In one week we’ve lost Harlan Ellison and now, Steve Ditko. Both were uncompromising but whereas Ellison was vocal in defending his actions and work, Ditko was the exact opposite often to the detriment of his career.Ditko’s death hurts and I think the tributes pouring out for him are all so touching because although Jack Kirby was a genius who created a large part of the Marvel Universe, it was Ditko who created much of what Kirby didn’t.
Ditko was a reclusive to the point where the only pictures we have on him come mainly from one photo session in the early 1960’s. He spoke through his work and he did so in a way no creator working for Marvel or DC could today.
I wasn’t aware of Ditko as a kid. I was reading American imports of Spider-Man but this was the late John Romita, early Gil Kane run so it was through his DC work I was most familiar with him. Especially his creation, The Creeper who to this day I adore still.
It was though Marvel UK’s reprints I got to lap up Ditko’s Spider-Man and then his Hulk and Doctor Strange which blew my tiny little mind.
But it’ll be Spider-Man he’ll be remembered for and I’ll always remember his splash pages from Amazing Spider-Man annual #1.
It wasn’t til the 80’s that I became aware of how some fans as well as large chunks of the media were pushing the line that Stan Lee had created Spider-Man by himself, something Ditko addressed in his self-published comics.
Ditko never compromised. He could have but if you’ve read any of Ditko’s work you’d realise Ditko wasn’t about compromise. A is A. Ditko’s political beliefs would never let him sell out and it’s Ditko’s politics married with his visuals that made him unique. As a Guardian reading lefty, I should be repulsed by Ditko’s often hard right Ayn Randian philosophies but I’m fascinated by them, and in what it inspired Ditko to create.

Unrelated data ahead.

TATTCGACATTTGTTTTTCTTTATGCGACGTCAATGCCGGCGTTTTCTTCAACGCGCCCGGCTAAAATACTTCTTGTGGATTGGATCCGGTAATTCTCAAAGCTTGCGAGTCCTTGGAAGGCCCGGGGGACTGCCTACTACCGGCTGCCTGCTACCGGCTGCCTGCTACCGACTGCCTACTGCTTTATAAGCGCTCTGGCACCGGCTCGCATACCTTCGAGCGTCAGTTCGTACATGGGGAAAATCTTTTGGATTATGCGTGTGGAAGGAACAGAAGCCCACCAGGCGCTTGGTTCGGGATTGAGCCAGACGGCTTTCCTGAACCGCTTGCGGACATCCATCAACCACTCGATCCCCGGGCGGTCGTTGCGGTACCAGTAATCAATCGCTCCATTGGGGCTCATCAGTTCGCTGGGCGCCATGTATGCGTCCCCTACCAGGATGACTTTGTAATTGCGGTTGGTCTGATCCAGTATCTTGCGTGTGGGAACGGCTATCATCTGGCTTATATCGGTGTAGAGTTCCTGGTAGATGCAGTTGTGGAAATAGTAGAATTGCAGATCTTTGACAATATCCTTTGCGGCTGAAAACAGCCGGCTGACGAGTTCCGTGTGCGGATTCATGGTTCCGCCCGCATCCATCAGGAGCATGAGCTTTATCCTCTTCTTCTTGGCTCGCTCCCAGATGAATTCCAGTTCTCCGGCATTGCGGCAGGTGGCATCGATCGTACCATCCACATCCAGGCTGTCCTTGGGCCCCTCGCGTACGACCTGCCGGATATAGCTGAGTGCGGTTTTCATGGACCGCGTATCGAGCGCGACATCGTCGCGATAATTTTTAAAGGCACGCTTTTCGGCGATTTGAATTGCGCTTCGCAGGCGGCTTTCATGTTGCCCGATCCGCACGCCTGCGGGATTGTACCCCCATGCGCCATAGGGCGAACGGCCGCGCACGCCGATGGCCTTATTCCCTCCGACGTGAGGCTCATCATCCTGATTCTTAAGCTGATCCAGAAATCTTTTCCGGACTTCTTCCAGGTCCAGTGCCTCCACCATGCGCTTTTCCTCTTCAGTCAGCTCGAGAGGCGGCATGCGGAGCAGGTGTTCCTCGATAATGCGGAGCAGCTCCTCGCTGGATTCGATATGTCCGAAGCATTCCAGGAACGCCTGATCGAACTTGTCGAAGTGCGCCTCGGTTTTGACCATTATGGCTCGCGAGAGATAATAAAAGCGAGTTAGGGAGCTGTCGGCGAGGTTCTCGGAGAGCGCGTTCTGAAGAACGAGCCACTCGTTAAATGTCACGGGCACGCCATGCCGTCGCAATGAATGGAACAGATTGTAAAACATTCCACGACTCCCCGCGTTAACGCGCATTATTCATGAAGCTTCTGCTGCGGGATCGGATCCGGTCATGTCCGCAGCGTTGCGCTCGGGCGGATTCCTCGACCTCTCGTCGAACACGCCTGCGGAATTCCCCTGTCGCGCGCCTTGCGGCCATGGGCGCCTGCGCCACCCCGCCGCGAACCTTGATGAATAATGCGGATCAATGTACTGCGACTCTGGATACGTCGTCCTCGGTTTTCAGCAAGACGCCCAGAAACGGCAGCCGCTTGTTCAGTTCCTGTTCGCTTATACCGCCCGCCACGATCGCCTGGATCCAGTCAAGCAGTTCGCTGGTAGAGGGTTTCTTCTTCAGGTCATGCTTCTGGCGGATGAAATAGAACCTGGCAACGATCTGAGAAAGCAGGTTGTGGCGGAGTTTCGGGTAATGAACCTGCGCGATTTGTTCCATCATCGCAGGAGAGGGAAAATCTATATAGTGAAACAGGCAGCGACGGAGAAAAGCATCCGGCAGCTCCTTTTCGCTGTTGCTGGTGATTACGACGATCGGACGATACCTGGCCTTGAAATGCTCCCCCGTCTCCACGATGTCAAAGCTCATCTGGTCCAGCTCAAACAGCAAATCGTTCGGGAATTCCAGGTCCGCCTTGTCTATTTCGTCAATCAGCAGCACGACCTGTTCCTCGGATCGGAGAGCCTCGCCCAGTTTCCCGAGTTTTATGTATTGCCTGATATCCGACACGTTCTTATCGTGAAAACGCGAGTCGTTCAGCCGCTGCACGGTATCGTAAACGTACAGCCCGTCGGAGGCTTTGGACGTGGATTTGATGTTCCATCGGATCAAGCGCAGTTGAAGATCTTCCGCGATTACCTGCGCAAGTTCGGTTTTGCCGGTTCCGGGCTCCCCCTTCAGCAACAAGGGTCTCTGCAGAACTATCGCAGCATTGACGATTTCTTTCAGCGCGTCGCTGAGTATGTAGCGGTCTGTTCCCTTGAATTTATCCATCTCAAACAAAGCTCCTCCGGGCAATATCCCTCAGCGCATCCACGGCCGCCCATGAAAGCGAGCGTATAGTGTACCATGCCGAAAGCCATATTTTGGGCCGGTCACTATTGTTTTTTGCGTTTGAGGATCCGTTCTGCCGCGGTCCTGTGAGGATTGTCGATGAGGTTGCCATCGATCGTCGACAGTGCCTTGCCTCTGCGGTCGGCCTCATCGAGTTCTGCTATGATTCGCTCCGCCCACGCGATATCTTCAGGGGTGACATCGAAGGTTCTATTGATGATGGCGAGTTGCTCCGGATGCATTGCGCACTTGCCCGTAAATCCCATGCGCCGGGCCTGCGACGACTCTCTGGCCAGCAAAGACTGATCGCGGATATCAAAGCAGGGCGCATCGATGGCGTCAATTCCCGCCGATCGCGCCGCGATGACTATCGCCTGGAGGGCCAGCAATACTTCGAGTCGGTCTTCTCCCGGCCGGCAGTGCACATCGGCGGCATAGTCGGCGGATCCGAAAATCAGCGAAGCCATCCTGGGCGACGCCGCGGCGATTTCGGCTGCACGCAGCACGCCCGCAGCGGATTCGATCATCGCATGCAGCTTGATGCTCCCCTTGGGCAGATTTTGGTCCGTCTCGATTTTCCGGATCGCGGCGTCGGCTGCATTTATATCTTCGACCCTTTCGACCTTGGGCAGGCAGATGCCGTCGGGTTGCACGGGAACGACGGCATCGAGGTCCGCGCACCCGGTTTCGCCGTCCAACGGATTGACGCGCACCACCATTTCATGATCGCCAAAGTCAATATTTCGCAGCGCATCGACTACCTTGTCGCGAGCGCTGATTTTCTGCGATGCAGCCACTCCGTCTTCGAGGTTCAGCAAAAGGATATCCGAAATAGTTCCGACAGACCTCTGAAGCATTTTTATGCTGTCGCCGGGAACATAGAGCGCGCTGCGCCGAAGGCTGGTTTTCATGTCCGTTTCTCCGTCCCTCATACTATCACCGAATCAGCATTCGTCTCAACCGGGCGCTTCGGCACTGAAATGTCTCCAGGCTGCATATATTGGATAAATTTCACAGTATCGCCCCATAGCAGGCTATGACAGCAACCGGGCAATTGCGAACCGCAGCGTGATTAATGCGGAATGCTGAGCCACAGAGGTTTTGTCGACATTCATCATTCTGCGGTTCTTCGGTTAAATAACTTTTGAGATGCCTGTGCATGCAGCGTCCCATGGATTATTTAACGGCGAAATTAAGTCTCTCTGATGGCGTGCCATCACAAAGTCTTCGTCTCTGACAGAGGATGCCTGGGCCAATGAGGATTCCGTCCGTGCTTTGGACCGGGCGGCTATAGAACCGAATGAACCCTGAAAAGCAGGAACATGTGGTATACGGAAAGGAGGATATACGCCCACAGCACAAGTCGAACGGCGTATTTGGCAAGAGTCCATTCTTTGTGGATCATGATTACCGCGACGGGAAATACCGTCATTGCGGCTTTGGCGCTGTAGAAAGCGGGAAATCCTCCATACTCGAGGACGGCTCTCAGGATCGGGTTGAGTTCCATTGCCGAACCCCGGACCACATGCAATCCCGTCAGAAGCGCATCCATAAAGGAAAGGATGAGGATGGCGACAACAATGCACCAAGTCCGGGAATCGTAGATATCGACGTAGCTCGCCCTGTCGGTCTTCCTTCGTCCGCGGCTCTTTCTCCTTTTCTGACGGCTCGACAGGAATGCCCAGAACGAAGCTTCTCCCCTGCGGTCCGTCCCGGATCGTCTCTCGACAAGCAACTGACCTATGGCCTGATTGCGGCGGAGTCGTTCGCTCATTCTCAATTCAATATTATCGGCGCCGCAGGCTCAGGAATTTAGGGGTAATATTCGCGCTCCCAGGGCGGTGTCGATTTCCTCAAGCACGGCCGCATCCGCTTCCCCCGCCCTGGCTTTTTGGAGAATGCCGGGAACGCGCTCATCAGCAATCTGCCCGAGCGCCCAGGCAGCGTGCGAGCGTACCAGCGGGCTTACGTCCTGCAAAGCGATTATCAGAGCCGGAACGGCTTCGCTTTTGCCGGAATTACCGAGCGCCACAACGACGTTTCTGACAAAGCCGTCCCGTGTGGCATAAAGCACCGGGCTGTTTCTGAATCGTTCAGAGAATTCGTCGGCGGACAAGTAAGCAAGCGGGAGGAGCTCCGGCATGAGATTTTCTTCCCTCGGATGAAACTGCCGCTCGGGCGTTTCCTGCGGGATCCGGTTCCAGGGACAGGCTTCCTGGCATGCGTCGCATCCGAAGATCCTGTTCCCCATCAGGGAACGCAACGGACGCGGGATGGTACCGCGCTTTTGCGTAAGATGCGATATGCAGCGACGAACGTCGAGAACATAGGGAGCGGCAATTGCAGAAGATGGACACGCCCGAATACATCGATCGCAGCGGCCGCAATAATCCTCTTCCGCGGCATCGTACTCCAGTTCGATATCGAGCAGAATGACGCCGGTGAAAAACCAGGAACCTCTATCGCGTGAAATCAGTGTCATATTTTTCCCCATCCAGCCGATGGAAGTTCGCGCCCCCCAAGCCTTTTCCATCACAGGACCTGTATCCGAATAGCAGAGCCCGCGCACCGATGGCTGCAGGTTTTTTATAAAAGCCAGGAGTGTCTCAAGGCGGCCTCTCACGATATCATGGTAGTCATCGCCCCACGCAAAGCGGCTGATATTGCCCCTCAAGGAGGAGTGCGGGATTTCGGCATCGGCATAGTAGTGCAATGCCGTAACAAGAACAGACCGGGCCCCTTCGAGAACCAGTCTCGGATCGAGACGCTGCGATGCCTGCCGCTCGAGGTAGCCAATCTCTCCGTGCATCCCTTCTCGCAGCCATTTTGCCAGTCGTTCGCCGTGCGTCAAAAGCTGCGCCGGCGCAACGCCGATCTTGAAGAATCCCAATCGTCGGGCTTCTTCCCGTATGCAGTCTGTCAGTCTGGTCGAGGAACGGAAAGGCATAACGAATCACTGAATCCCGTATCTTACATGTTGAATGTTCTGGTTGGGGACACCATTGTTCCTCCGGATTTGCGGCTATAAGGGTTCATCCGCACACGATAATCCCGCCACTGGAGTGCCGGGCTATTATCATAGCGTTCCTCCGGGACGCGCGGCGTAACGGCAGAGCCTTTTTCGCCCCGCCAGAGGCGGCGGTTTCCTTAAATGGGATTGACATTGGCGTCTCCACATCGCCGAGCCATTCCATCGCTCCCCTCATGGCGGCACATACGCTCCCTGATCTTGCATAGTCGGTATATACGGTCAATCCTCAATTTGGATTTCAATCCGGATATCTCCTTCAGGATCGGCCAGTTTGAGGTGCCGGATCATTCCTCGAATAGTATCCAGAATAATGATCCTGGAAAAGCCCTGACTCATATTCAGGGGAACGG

Indeed, his politics was essential in creating the idea of his Peter Parker as an outsider, which set him aside from others in the era of Vietnam War protests.
When Ditko left Marvel it was here that things get interesting. His work for me at DC and Charlton is incredible with the aforementioned Creeper, plus the Blue Beetle and The Question standing out.
I’d come across Ditko’s work in the 70’s and loved the weird oddness of it all. I especially loved Killjoy which ran as a back-up in Charlton’s E-Man.
Although Ditko returned to Marvel in the 1980’s he left to work alone on his own comics published by Robin Snyder, and again, he’s still not compromising.
Ditko has been with us drawing comics for over 60 years and he never stopped creating, or doing what he wanted to do. Now he’s gone and we’ll never get Ditko’s worldview of right and wrong, good and evil or just what he thinks will thrill or astound us anymore.
He’ll be missed. The unique always should be.